A wide variety of clean label beverages have resulted from recent advances in natural colors. From cola to cognac, iced-tea to isotonics, from root beer to real beer, we offer you a world of technical expertise in caramels and natural colors for all your beverage applications.
DDW (D.D. Williamson) manufactures more than 100 different liquid caramels and burnt sugars and 20 different powdered caramels in addition to our wide variety of natural colors for food and beverage products.
Orange, Red Orange, brown and yellow are the top colors in new beverage launches, according to Innova Market Insights (2012). In recent months, beverage formulators have proportionately increased requests to DDW for red beverage coloring.
Choose a type of beverage application from this page to see how DDW’s broad range of natural colors could help you.
If you have any questions or need further assistance with your particular application, then please contact us. As a world leader with over 140 years of innovation in the development and supply of coloring, we are happy to help!
Heat and Light Stability -
Once we understand your project requirements — including packaging, acidity, and Vitamin C content — DDW Scientists can help formulate the optimum color solution for your packaging (UV light transmission) and heat processing conditions.
Critical stability factors with certain naturally derived colorings include light and pH of the beverage. The packaging choice can greatly protect the colorant if using a can, tetra-pak, shrink sleeve or UV coating.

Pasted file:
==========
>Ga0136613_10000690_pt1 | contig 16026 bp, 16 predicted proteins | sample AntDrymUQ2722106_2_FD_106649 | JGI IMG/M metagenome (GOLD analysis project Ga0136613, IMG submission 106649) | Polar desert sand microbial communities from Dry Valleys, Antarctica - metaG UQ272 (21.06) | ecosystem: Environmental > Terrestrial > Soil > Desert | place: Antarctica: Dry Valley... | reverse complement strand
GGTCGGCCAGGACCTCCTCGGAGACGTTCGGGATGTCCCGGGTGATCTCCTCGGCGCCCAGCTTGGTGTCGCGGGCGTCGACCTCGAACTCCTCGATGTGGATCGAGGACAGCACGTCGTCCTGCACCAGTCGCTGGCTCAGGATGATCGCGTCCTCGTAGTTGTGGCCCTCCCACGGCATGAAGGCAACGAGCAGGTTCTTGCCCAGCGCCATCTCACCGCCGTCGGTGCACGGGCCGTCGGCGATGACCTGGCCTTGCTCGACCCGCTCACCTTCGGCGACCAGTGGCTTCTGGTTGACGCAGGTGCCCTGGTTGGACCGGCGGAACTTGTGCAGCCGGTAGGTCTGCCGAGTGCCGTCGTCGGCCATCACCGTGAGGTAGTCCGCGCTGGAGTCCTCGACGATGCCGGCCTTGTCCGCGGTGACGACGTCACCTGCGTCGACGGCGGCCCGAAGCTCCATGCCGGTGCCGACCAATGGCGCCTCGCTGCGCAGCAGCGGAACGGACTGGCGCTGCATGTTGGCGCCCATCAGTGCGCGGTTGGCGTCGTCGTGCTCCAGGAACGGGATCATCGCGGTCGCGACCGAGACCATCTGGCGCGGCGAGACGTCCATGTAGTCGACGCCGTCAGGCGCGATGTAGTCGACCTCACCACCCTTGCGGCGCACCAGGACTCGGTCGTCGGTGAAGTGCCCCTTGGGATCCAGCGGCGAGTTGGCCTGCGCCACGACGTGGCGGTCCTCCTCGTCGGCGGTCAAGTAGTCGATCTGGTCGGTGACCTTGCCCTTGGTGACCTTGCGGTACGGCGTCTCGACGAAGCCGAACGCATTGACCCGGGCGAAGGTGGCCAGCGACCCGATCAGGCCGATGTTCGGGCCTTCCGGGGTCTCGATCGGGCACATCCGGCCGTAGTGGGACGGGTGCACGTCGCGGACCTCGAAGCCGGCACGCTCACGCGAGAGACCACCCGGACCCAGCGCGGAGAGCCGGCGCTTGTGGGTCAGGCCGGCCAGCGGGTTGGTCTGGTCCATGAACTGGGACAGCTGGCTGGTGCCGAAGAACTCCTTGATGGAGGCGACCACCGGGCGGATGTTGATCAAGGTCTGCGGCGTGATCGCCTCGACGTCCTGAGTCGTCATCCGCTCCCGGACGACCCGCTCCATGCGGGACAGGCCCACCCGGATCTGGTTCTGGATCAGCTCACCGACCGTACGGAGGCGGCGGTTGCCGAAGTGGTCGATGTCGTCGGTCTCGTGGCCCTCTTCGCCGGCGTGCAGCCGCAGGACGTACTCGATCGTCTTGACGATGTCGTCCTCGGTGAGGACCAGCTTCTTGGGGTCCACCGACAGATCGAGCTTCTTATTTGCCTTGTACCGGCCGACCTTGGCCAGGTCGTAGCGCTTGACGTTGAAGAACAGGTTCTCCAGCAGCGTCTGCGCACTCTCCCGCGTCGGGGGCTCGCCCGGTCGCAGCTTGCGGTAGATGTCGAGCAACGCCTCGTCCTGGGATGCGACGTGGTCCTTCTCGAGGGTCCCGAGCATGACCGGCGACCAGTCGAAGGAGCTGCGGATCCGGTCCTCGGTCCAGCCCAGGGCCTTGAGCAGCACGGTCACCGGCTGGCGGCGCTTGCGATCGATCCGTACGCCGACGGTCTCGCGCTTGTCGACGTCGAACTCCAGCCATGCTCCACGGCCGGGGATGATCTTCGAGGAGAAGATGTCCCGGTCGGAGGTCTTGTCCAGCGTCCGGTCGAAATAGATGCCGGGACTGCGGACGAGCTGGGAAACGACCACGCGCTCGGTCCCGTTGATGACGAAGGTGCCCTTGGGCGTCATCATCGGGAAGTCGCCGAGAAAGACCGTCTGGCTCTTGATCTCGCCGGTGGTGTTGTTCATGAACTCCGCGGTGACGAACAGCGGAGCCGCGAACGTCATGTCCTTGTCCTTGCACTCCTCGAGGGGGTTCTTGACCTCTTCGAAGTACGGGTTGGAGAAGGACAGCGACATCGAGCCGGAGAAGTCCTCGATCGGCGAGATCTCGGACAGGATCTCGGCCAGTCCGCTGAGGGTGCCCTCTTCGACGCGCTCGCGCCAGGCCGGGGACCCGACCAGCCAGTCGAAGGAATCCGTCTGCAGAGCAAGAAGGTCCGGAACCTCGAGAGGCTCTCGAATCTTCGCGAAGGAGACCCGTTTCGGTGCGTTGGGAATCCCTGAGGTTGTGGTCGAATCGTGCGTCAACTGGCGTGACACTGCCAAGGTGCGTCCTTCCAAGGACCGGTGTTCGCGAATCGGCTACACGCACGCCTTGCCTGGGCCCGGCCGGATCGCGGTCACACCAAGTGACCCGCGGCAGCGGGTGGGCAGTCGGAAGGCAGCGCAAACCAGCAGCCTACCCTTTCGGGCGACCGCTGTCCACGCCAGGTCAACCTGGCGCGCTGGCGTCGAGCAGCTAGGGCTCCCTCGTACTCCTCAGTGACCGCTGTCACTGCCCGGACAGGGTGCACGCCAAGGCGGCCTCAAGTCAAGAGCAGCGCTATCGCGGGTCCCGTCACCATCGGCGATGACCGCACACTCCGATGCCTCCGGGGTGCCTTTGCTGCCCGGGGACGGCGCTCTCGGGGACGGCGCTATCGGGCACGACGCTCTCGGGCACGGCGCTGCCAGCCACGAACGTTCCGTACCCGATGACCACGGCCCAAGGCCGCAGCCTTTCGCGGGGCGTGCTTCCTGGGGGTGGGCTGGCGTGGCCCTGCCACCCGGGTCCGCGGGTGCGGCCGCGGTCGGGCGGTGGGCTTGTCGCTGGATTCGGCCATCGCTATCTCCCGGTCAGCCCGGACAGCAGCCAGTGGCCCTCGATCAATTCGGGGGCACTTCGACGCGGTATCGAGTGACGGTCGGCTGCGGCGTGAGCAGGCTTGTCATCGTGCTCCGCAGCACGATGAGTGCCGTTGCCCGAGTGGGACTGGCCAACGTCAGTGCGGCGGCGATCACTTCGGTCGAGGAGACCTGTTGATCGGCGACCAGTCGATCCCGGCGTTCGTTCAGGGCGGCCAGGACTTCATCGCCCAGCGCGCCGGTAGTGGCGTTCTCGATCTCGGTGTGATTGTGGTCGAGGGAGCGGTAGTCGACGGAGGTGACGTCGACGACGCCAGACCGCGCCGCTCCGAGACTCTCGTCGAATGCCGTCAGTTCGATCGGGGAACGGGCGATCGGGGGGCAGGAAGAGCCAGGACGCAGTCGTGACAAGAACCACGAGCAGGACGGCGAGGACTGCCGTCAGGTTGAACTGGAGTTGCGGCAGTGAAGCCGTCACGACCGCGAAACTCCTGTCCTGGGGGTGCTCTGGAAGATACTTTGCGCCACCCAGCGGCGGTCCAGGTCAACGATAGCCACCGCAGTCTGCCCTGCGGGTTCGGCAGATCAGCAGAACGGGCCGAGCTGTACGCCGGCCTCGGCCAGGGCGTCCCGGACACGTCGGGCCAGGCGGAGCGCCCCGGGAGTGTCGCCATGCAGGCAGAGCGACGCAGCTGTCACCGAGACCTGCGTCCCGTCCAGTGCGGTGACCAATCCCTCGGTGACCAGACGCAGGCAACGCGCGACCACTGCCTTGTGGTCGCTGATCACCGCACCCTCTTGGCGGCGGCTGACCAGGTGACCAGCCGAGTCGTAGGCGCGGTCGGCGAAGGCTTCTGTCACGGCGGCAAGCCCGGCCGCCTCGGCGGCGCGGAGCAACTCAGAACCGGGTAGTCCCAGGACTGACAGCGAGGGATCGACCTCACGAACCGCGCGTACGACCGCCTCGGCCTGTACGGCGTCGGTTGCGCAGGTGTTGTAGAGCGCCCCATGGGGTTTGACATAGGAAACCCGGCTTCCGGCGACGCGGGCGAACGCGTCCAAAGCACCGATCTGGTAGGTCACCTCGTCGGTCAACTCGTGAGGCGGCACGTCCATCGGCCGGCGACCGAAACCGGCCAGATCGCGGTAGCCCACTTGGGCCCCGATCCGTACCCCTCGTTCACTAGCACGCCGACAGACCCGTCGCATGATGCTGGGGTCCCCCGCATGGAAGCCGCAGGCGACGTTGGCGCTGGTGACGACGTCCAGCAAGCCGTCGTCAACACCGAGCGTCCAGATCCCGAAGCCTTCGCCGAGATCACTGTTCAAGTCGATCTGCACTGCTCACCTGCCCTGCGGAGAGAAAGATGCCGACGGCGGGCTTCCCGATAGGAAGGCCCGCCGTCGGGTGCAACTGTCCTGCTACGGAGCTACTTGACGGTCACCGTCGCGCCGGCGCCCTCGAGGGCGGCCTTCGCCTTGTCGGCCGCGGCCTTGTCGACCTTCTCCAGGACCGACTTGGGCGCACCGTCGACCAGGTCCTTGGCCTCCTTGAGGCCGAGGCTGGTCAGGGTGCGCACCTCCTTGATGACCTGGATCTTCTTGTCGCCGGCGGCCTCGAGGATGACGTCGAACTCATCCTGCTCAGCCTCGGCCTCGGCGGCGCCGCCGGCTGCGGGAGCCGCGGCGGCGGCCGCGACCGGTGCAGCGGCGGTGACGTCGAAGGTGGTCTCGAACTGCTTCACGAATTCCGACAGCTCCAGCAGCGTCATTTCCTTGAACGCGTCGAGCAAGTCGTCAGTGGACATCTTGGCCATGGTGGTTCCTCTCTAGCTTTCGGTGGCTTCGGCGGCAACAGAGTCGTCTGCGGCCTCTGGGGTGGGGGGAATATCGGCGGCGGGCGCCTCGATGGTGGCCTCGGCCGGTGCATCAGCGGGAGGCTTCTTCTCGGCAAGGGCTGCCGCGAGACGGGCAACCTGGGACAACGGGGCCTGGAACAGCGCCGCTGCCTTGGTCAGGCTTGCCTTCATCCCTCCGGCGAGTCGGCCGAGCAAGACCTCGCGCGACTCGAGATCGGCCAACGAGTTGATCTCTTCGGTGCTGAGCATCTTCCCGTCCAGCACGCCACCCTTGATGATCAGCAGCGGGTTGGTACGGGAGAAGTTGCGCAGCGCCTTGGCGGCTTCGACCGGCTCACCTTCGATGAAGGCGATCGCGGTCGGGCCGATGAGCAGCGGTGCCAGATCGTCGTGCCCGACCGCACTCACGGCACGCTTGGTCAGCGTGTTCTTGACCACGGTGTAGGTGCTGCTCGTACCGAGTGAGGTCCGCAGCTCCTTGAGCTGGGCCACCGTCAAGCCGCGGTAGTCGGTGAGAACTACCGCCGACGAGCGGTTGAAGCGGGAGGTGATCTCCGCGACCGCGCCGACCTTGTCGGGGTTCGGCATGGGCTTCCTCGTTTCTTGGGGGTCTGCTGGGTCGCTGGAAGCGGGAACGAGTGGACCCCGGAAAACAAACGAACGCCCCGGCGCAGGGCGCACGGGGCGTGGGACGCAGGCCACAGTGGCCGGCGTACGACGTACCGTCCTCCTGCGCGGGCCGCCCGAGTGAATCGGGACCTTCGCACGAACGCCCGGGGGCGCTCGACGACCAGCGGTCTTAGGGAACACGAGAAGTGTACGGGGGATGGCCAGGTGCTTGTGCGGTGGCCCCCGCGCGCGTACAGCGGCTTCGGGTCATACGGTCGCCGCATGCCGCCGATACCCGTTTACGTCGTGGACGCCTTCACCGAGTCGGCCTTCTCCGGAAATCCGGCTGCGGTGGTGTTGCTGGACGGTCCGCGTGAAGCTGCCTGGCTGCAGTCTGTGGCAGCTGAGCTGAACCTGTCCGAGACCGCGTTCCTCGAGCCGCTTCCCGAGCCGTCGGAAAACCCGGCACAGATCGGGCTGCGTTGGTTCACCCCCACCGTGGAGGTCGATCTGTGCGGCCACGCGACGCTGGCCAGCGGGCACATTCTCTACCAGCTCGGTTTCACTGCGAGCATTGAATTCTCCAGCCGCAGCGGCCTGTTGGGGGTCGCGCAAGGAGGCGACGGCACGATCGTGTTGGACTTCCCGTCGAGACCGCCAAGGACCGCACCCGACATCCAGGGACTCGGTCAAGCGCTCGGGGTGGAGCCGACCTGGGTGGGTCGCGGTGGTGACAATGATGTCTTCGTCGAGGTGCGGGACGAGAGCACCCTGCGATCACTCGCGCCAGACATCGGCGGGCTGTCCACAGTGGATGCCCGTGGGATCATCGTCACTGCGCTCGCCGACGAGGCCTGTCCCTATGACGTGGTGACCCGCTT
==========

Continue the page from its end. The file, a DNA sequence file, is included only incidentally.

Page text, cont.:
pH Level -
Another critical stability factor in working with naturally derived coloring is the pH of the beverage system. The same coloring may show one hue in a neutral system and another hue in an acidic system. Ascorbic acid (Vitamin C) can either help or hinder stability, depending on the coloring.
Contact us for a personalized product recommendation or select a type of beverage application below.
You can also use this chart to view a comparison of our caramel color products in beverage applications:
Here are some replacements for synthetic colors (specifically, the six synthetics known as the “Southampton Six,” which studies indicate may be linked to hyperactivity in children):
Our annual competition challenges food science students to create innovative naturally colored food or beverage applications for the chance to win a FREE trip to the IFT Annual Meeting and Expo, in addition to a trophy award presentation and publicity for their entry.
Learn more about the competition and how to enter.